Objective: Focal brain lesions can have important remote effects on the function of distant brain regions. The resulting network dysfunction may contribute significantly to behavioral deficits observed after stroke. This study investigates the behavioral significance of changes in the coherence of spontaneous activity in distributed networks after stroke by measuring resting state functional connectivity (FC) using functional magnetic resonance imaging.
Methods: In acute stroke patients, we measured FC in a dorsal attention network and an arm somatomotor network, and determined the correlation of FC with performance obtained in a separate session on tests of attention and motor function. In particular, we compared the behavioral correlation with intrahemispheric FC to the behavioral correlation with interhemispheric FC.
Results: In the attention network, disruption of interhemispheric FC was significantly correlated with abnormal detection of visual stimuli (Pearson r with field effect = -0.624, p = 0.002). In the somatomotor network, disruption of interhemispheric FC was significantly correlated with upper extremity impairment (Pearson r with contralesional Action Research Arm Test = 0.527, p = 0.036). In contrast, intrahemispheric FC within the normal or damaged hemispheres was not correlated with performance in either network. Quantitative lesion analysis demonstrated that our results could not be explained by structural damage alone.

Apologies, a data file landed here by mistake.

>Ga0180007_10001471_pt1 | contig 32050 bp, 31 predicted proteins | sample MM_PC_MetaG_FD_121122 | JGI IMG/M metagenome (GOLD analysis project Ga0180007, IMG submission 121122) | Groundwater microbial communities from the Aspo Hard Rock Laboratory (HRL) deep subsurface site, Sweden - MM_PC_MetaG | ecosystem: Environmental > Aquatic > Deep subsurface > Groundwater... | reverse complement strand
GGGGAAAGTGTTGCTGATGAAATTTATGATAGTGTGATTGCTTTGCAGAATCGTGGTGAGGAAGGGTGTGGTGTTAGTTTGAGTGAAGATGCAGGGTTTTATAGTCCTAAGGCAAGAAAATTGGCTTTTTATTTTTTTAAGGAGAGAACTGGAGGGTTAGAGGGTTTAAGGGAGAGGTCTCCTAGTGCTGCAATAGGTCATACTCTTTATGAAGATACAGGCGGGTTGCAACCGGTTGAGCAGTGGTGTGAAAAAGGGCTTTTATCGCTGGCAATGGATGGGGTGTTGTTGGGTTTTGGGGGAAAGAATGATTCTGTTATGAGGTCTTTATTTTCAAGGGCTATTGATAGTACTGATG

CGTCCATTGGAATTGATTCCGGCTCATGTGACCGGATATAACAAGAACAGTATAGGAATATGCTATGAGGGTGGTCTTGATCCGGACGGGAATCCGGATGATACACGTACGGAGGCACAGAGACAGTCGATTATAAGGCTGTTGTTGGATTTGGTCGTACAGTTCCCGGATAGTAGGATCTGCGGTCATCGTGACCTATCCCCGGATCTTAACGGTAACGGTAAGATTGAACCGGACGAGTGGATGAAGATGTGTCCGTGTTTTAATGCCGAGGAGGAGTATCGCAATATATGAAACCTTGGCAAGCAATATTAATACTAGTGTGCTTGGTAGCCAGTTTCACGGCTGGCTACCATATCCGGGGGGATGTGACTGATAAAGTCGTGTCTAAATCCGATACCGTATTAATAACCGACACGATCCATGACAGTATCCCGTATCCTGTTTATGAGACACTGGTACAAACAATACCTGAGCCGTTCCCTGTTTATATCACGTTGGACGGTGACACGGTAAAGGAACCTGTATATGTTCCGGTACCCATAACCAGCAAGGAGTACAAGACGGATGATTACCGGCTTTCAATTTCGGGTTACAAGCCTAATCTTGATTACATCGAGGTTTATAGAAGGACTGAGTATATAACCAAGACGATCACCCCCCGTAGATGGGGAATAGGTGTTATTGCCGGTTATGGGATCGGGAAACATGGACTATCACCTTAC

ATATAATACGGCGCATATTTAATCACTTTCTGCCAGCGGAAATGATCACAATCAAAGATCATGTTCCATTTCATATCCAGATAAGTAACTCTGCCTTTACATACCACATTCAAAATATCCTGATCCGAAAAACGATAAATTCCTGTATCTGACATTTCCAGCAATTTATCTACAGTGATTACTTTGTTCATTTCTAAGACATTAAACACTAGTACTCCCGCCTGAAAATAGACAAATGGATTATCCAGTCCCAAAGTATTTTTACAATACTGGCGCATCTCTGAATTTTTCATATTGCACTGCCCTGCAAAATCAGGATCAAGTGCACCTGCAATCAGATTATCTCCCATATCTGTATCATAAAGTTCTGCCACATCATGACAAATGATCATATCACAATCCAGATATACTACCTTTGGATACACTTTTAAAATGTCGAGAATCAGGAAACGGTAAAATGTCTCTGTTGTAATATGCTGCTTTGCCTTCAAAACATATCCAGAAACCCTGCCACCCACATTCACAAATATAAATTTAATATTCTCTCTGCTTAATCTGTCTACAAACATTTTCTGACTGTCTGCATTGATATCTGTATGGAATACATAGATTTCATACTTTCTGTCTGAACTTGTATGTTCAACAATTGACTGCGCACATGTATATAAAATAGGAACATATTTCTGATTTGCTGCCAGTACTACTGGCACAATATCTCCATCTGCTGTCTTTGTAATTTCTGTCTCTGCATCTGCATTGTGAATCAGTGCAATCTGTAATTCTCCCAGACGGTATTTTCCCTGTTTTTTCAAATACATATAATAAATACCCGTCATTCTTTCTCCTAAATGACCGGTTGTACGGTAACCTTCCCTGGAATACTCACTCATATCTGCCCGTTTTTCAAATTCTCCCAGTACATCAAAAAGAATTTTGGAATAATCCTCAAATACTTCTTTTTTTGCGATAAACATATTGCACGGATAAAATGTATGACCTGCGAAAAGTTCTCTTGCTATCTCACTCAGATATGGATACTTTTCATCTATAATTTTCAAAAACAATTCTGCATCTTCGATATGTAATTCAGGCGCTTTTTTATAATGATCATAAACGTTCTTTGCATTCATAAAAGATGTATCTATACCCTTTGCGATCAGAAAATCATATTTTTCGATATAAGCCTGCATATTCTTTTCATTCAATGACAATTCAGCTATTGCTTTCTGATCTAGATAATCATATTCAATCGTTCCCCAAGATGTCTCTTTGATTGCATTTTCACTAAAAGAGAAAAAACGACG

Interpretation: These results suggest that lesions cause state changes in the spontaneous functional architecture of the brain, and constrain behavioral output. Clinically, these results validate using FC for assessing the health of brain networks, with implications for prognosis and recovery from stroke, and underscore the importance of interhemispheric interactions.